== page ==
HC Deb 26 March 1984 vol 57 cc9-10W
Mr. Gerald Bowden

asked the Attorney-General what representations he has received about the procedure in court whereby a witness or a juror is required to state his reason for wishing to affirm rather than take the oath; and if he will make a statement.

The Solicitor-General

I have recently received representations from my hon. Friend on behalf of one of his constituents who was seeking clarification as to the procedure when a person involved in legal proceedings wishes to make a solemn affirmation rather than take the oath. In particular, he wished to know whether such a person is required to give his reasons.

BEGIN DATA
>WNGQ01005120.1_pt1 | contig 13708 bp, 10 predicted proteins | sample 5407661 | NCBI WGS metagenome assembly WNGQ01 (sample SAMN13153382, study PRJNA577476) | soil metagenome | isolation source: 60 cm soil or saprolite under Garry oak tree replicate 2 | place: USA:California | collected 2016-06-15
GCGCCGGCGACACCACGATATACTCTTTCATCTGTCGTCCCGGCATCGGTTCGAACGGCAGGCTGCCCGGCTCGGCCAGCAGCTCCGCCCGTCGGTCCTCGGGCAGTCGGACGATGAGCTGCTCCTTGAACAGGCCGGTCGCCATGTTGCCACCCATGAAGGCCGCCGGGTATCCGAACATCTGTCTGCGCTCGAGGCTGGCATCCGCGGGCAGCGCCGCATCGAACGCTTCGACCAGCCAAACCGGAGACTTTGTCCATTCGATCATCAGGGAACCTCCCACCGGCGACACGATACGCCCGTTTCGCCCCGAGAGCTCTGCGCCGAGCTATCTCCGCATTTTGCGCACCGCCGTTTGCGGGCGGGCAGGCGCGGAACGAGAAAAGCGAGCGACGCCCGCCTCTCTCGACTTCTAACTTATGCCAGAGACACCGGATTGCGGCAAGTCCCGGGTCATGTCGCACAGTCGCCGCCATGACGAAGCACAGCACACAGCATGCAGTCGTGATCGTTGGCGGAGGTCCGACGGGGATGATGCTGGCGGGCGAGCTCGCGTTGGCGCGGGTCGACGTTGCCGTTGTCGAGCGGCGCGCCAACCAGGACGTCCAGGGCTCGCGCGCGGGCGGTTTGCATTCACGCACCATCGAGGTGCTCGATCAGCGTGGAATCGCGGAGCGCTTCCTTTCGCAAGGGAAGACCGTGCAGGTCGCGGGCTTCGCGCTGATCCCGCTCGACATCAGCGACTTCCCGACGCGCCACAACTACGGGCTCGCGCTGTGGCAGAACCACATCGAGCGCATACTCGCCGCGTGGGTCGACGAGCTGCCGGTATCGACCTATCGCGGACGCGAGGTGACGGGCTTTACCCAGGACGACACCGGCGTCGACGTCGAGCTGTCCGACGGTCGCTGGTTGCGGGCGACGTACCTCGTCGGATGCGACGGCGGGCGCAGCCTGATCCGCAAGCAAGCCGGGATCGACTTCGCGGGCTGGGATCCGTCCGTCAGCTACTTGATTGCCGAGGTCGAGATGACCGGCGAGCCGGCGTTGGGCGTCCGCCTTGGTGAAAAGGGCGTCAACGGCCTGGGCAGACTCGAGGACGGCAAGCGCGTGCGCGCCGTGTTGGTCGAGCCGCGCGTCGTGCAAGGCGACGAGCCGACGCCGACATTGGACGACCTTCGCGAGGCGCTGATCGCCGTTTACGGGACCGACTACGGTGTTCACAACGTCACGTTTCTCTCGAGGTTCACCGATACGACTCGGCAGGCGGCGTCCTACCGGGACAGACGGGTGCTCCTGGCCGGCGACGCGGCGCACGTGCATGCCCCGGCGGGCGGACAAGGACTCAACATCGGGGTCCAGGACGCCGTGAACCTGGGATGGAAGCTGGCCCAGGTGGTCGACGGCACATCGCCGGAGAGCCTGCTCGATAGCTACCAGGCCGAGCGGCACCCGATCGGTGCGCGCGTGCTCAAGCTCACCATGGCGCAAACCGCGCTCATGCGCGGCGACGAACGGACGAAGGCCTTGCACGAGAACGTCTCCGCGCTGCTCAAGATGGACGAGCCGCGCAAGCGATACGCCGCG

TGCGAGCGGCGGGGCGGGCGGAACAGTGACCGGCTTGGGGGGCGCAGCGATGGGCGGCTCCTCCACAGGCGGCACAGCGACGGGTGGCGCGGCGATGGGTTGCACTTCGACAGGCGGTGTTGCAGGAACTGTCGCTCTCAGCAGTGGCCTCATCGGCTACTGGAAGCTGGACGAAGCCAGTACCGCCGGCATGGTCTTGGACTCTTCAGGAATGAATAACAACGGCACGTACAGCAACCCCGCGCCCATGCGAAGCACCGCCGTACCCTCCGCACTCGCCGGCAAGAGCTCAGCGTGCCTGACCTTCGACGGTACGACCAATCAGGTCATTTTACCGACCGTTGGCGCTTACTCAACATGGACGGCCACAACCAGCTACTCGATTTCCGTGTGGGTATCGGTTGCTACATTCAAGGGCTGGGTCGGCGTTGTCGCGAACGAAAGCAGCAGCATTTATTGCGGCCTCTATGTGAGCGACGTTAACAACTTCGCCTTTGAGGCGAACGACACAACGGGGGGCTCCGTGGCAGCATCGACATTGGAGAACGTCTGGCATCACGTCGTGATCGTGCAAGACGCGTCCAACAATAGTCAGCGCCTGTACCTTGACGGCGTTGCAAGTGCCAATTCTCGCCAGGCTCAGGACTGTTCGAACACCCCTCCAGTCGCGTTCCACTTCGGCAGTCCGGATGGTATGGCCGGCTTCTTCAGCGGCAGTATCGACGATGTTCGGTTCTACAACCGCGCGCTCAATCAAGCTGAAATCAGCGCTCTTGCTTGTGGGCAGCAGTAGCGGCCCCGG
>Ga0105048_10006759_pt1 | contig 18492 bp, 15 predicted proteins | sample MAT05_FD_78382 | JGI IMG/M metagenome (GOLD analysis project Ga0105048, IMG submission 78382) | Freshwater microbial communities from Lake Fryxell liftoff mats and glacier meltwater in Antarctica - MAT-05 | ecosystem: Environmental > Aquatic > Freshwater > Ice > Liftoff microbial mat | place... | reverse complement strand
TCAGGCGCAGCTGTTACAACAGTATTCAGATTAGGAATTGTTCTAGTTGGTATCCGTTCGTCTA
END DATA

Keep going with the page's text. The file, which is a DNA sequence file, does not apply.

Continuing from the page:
Until the passage of the Administration of Justice Act 1977 when a witness or a juror in legal proceedings wished to affirm the court was bound by the terms of section 1 of the Oaths Act 1888 to inquire as to the person's reasons for wishing to affirm to establish whether the ground of his objection to being sworn was either that he had no religious belief or that the taking of an oath was contrary to his religious belief. However, this provision was repealed by section 8 of the Administration of Justice Act 1977 which permitted a person who objected to being sworn to make his solemn affirmation without giving his reasons. The present position is covered by section 5(1) of the Oaths Act 1978 which consolidated section 8 of the Administration of Justice Act 1977 and permits an individual to affirm as of right without any requirement to give his reasons.